On Stage


The trumpet call

Dan Ross finds balance in the arts

By Michele DeVinney
Having grown up with a father and an uncle who both played the trumpet, Dan Ross was understandably drawn to the instrument and had ready opportunities to test his skills. He began to pursue it more seriously in fifth grade, and by the age of 17, he was already subbing with the Indianapolis Symphony and continued to do so as he studied at Indiana University. Although he was a seasoned pro before his 20th birthday, music had not originally been his professional plan.

“I had always thought from the age of 7 that I wanted to be an architect. I just knew that was what I was going to do. But when I was 14 I had the realization that I was going to play trumpet for a symphony orchestra,” he said.

That epiphany has led to a musical career that has now lasted more than three decades. With his ongoing relationship with the Indianapolis Symphony, Ross continued to look for full-time positions and ultimately found one with the Fort Wayne Philharmonic in 1983. Such positions are rare and can often take years to earn — if they happen at all.

“I felt very fortunate to have found a job with the Fort Wayne Philharmonic. I auditioned with five or six orchestras and had been finalists with all of them before finding the job here. But there are only five or six jobs for trumpets in orchestras every year, so you always have to feel fortunate when you find one.”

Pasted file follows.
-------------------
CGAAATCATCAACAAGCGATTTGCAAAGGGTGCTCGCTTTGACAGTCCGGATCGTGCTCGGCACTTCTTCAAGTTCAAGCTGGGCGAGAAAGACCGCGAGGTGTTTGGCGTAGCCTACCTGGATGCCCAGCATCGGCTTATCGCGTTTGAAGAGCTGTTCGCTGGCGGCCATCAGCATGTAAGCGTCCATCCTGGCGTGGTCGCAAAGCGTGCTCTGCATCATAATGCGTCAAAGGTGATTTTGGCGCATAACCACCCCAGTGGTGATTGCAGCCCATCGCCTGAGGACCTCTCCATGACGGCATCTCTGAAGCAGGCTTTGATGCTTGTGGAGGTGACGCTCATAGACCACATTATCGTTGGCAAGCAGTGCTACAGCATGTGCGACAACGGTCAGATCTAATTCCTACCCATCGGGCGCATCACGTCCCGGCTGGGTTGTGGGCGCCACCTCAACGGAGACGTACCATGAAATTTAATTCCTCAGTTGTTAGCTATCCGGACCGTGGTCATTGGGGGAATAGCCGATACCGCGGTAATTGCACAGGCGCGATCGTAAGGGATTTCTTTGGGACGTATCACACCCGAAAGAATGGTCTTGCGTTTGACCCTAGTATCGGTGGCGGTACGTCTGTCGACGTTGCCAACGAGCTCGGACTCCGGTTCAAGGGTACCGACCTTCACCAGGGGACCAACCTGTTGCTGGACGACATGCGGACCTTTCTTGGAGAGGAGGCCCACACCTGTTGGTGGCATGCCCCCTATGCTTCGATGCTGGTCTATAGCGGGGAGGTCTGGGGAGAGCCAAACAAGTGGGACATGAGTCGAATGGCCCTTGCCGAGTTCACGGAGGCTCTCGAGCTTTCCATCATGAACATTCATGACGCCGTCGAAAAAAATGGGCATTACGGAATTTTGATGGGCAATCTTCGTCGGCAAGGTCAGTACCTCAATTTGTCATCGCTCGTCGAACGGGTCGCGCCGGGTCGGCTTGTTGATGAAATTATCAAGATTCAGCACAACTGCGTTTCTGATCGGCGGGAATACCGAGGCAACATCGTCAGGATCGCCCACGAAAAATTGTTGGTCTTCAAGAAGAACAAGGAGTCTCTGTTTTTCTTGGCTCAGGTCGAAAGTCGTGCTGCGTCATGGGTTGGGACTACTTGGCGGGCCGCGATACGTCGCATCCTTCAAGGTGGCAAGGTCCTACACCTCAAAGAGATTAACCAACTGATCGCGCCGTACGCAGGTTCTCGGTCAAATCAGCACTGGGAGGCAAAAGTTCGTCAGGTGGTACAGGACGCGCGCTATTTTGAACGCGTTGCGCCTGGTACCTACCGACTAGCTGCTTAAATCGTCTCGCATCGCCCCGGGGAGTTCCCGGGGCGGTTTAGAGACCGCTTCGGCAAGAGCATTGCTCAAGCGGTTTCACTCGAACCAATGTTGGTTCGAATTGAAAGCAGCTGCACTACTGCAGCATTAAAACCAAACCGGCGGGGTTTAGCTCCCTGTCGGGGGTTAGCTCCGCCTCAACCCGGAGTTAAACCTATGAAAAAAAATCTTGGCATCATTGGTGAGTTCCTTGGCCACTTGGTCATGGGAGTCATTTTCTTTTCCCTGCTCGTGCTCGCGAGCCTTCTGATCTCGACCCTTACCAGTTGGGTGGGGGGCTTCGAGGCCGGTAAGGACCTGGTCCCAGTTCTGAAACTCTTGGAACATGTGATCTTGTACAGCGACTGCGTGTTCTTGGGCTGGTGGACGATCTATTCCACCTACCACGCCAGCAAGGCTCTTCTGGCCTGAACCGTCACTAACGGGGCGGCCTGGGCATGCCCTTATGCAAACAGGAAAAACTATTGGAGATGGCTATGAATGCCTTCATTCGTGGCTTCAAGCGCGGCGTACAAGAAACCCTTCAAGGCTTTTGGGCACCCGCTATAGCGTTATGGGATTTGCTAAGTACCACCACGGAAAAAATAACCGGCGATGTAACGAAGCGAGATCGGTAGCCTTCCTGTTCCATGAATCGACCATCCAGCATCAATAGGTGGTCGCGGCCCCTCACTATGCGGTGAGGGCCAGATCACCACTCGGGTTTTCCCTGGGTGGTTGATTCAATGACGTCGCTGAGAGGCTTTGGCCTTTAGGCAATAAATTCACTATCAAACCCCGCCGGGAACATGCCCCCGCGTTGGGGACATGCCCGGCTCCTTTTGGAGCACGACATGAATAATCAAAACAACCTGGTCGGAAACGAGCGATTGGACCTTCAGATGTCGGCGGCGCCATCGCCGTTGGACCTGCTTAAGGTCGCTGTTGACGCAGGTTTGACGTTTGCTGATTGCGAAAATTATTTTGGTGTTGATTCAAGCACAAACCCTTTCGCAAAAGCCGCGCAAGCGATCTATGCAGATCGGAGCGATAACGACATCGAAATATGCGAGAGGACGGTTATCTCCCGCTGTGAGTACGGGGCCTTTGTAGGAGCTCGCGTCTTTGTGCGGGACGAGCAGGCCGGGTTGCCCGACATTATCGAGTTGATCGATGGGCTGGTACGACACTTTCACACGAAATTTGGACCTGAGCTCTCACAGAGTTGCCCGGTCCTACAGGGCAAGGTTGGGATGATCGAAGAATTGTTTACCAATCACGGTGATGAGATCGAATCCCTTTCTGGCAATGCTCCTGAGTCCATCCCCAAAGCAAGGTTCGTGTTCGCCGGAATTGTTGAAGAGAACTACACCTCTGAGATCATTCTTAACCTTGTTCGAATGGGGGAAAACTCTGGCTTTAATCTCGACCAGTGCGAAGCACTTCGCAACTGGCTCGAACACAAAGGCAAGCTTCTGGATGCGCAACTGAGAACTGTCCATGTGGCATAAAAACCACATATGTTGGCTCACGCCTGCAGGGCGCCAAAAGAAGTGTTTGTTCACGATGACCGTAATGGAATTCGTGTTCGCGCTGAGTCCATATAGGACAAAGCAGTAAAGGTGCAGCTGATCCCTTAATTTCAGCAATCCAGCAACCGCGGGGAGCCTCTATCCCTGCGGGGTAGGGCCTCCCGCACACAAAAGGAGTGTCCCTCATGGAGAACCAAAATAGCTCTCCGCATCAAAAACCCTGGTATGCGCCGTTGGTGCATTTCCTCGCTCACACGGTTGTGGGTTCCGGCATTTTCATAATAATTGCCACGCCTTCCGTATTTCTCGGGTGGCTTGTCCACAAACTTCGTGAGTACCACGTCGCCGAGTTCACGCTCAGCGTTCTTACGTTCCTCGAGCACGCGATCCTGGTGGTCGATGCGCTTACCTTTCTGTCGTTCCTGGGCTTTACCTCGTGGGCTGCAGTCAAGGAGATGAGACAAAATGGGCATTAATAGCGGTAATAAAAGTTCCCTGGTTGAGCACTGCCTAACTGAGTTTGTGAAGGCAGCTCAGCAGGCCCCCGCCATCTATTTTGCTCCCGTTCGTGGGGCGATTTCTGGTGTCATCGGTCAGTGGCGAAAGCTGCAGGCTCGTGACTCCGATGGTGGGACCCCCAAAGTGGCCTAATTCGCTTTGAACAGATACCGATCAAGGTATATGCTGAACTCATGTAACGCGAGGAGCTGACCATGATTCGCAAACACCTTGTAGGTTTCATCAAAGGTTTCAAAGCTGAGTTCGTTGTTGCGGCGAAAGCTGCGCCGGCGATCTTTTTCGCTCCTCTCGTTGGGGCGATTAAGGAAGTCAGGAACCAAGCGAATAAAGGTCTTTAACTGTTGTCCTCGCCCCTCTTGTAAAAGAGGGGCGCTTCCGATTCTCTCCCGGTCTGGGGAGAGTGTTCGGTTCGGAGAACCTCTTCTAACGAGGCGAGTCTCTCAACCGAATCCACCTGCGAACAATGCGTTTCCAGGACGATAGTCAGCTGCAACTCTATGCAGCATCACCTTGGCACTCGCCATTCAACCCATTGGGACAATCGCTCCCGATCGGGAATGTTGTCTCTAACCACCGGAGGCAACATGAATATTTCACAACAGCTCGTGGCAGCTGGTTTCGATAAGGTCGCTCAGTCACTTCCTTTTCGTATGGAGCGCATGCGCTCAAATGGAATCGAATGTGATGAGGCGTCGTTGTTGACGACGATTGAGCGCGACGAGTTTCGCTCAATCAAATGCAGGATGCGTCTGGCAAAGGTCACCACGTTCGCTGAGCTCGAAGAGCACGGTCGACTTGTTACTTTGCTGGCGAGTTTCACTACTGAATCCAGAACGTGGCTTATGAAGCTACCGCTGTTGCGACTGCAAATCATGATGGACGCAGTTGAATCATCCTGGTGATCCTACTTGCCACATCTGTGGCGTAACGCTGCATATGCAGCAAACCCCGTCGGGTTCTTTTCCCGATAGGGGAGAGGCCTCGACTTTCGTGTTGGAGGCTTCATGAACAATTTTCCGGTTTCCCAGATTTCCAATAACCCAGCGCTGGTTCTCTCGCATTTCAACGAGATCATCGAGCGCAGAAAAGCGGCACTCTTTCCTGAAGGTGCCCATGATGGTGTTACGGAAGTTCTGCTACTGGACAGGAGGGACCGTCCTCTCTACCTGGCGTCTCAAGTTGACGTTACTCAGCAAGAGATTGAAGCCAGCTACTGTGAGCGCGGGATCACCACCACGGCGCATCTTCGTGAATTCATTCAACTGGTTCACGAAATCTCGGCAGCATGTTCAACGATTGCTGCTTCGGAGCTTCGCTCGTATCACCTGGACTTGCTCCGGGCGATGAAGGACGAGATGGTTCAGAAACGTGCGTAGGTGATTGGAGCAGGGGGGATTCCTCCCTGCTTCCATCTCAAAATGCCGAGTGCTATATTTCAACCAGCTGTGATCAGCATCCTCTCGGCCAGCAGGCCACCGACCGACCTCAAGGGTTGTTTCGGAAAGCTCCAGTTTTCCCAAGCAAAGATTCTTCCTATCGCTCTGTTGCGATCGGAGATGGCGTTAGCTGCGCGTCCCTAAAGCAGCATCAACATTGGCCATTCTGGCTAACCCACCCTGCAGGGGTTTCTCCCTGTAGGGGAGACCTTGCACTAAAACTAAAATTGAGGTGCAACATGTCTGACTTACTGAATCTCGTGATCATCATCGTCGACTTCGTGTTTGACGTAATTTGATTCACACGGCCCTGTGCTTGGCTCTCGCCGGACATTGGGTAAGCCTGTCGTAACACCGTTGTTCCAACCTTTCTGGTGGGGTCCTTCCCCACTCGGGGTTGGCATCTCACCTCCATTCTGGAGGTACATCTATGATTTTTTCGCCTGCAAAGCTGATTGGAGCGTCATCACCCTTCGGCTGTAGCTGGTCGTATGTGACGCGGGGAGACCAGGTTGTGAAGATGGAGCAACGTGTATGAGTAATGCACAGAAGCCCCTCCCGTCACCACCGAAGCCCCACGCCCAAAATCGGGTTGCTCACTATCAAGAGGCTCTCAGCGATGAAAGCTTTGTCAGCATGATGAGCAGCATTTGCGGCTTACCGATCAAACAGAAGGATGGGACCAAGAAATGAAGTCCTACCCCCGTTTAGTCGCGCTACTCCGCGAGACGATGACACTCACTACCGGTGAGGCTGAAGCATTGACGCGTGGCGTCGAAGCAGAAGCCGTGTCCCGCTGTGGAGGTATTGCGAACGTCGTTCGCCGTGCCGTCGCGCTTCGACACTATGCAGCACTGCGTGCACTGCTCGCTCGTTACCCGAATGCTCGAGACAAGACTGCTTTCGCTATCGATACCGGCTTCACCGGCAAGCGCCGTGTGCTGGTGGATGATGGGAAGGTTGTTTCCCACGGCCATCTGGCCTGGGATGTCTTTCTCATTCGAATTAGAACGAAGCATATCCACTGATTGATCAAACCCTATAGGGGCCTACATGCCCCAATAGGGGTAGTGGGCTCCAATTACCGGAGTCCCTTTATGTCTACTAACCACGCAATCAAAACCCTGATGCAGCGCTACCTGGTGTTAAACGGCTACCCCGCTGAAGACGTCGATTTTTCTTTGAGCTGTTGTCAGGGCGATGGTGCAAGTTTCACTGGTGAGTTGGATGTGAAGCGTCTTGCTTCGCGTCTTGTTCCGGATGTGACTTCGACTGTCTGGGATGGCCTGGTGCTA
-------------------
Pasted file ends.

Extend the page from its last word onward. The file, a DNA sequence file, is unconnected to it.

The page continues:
Ross has balanced his musical career with an administrative one, having served in various capacities, including interim executive director, with the Fort Wayne Philharmonic. Currently director of community development with Arts United, he has been able to bridge the two worlds seamlessly from the start, thanks in part to Arts United Executive Director Jim Sparrow.

“Jim knew I played with the Philharmonic and has been very kind and flexible about it, understanding that that’s part of what I do. I’m still a full-time member of the orchestra, which is a 36-week season with three or four rehearsals a week, two or three performances a week. But I see my role at the Philharmonic as a perfect complement to my role at Arts United.”

Along with juggling two busy careers, Ross also finds time for his family. Wife Anna, herself a musician, is managing director at Fort Wayne Ballet, just around the corner from his office at the Auer Center for Arts & Culture. He has one grown son and a young son, Nate, who is already trying out both music and ballet. Finding balance has been key to his success, and he feels strongly that it has made him better at all of his endeavors.

“My role at Arts United is to talk with the community about the importance of arts and culture in Fort Wayne, and I think when I can tell them that I get to play this incredible music, with these talented musicians, under an amazing conductor, I think it just adds to what I can share with them about the role of the arts in this city.”

Posted: Thu, 04/26/2012 - 9:59 am
Last updated: Wed, 05/23/2012 - 3:10 pm